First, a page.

The term “massage therapy” includes many techniques, and the type of massage given usually depends on your needs and physical condition.

  • Massage therapy dates back thousands of years. References to massage appear in ancient writings from China, Japan, India, and Egypt.
  • In general, massage therapists work on muscle and other soft tissue to help you feel better.
  • In Swedish massage, the therapist uses long strokes, kneading, deep circular movements, vibration, and tapping.
  • Sports massage combines techniques of Swedish massage and deep tissue massage to release chronic muscle tension. It is adapted to the needs of athletes.
  • Myofascial trigger point therapy focuses on trigger points—areas that are painful when pressed and are associated with pain elsewhere in the body.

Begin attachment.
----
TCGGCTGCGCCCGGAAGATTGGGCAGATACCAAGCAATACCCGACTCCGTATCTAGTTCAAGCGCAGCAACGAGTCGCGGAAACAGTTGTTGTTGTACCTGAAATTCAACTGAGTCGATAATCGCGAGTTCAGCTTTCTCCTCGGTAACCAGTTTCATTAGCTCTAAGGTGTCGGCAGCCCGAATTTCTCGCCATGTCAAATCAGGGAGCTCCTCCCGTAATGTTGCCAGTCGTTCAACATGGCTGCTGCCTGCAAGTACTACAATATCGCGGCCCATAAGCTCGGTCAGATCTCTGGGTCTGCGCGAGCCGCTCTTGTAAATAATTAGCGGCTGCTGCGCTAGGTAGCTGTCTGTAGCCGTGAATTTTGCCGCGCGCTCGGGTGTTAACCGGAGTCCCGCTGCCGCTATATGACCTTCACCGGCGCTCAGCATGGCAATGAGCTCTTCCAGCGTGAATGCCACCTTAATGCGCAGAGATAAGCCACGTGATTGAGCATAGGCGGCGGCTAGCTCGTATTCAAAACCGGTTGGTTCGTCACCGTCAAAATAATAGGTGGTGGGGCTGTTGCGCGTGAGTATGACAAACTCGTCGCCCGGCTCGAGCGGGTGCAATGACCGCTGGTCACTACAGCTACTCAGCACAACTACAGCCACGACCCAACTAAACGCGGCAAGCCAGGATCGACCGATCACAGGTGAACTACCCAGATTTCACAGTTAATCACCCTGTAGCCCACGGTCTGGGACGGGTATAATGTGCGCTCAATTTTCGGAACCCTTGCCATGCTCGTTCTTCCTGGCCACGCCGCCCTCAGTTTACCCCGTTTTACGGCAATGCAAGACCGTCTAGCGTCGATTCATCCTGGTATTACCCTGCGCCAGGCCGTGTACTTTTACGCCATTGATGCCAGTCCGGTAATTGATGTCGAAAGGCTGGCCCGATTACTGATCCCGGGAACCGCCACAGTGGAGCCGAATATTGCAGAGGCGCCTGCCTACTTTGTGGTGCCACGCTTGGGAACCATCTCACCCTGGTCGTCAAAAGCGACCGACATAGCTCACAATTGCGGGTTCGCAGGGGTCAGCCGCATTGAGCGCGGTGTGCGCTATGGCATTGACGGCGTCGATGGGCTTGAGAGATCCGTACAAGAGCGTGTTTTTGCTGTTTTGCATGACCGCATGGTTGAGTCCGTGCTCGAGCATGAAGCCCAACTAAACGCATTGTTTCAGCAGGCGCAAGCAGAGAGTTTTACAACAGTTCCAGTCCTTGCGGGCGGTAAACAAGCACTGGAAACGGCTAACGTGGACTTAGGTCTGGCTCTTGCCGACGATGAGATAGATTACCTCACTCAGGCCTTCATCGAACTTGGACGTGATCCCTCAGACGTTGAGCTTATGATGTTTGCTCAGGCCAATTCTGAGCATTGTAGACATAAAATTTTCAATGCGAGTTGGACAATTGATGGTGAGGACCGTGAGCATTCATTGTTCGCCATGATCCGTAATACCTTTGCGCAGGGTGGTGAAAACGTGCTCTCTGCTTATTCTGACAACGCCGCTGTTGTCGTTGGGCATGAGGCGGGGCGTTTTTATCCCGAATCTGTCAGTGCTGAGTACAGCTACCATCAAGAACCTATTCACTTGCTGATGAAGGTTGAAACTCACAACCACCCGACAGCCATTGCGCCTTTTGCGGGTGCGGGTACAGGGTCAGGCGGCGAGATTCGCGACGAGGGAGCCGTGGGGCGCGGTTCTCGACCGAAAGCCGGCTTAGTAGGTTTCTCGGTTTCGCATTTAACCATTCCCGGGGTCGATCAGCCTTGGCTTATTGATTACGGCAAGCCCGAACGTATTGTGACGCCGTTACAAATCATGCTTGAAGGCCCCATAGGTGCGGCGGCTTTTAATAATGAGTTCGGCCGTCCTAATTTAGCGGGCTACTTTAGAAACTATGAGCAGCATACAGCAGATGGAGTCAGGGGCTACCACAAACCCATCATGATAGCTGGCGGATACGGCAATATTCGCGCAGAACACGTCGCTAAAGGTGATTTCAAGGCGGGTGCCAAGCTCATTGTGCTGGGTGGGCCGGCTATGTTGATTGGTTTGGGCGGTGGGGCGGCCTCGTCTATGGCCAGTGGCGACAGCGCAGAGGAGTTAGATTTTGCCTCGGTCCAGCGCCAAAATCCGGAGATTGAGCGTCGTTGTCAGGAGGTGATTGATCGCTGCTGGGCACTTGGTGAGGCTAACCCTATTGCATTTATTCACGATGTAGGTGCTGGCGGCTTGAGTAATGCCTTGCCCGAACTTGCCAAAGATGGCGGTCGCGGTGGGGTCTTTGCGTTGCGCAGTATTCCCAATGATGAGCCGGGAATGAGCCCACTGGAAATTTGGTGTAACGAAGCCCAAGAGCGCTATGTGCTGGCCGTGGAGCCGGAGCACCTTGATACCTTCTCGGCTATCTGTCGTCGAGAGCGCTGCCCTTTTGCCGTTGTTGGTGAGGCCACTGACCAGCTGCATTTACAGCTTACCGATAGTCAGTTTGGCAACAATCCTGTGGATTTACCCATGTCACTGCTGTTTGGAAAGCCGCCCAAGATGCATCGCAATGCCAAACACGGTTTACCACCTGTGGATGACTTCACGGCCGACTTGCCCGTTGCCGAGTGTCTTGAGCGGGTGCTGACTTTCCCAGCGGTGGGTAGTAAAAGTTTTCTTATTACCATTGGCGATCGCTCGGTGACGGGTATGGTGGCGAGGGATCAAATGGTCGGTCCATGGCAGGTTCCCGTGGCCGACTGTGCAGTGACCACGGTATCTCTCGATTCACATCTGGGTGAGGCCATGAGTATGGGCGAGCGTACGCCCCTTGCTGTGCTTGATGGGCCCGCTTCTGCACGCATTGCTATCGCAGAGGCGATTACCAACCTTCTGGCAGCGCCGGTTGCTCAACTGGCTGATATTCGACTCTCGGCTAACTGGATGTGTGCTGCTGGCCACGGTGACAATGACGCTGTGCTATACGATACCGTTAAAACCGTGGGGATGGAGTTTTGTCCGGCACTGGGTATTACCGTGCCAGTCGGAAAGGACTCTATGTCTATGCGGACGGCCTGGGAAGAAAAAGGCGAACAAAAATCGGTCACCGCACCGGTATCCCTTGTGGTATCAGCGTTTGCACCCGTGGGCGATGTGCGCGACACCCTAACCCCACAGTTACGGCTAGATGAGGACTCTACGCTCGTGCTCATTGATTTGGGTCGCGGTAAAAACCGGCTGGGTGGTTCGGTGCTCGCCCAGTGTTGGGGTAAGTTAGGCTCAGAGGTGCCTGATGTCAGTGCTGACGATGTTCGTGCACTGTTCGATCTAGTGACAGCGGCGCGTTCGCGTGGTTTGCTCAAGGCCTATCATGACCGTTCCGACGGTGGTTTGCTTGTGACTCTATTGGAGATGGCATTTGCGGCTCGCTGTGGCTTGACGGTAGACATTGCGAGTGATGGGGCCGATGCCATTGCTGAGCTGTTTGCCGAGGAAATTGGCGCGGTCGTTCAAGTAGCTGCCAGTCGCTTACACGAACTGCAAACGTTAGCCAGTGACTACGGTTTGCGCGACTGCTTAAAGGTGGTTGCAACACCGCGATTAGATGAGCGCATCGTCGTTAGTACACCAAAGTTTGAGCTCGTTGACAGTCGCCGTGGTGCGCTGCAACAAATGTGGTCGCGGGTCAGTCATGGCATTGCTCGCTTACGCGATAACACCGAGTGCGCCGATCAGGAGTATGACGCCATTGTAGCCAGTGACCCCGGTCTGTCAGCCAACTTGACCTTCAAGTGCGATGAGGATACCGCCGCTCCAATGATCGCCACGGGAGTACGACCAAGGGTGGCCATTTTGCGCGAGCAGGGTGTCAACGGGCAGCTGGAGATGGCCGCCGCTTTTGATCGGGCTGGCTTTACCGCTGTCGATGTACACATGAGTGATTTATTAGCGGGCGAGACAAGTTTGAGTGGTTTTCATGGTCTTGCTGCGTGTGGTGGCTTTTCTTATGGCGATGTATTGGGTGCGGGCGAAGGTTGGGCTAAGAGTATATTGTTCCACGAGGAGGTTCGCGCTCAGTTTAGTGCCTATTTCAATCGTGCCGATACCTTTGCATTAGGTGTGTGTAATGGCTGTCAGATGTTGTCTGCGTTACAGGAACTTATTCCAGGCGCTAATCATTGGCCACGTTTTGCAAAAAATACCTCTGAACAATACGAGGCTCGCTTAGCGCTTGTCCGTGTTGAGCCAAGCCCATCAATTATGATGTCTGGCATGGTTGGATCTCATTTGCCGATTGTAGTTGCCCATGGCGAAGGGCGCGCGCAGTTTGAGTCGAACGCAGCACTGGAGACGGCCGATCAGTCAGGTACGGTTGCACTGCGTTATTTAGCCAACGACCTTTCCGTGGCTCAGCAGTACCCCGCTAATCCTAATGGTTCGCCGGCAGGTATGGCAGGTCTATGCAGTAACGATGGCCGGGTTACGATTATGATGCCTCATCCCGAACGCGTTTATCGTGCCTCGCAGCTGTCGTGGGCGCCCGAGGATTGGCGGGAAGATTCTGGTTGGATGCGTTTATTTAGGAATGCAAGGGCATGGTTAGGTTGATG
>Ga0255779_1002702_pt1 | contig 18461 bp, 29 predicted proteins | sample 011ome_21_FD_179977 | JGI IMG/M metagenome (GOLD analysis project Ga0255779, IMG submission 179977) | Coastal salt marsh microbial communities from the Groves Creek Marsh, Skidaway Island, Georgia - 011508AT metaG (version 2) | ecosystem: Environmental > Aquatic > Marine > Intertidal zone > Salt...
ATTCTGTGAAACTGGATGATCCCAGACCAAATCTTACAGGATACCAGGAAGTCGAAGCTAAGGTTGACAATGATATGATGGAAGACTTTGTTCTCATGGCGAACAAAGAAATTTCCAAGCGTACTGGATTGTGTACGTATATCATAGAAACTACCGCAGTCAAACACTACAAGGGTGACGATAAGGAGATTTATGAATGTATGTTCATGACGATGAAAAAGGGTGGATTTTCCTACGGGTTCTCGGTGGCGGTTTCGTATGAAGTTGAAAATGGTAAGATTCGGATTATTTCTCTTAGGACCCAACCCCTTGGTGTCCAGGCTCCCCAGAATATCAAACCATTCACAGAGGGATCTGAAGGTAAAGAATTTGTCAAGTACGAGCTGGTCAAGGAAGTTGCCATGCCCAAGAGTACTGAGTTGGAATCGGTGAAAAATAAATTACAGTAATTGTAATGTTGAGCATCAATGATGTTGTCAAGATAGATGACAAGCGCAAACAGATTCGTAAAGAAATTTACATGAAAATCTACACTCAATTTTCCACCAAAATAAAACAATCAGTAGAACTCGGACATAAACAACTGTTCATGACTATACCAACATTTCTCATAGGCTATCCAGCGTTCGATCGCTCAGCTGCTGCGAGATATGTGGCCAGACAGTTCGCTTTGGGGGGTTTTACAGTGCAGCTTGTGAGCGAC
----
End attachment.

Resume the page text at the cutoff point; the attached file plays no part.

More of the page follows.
• Massage therapy is sometimes done using essential oils as a form of aromatherapy.

What the Science Says About the Effectiveness of Massage

A lot of the scientific research on massage therapy is preliminary or conflicting, but much of the evidence points toward beneficial effects on pain and other symptoms associated with a number of different conditions. Much of the evidence suggests that these effects are short term and that people need to keep getting massages for the benefits to continue.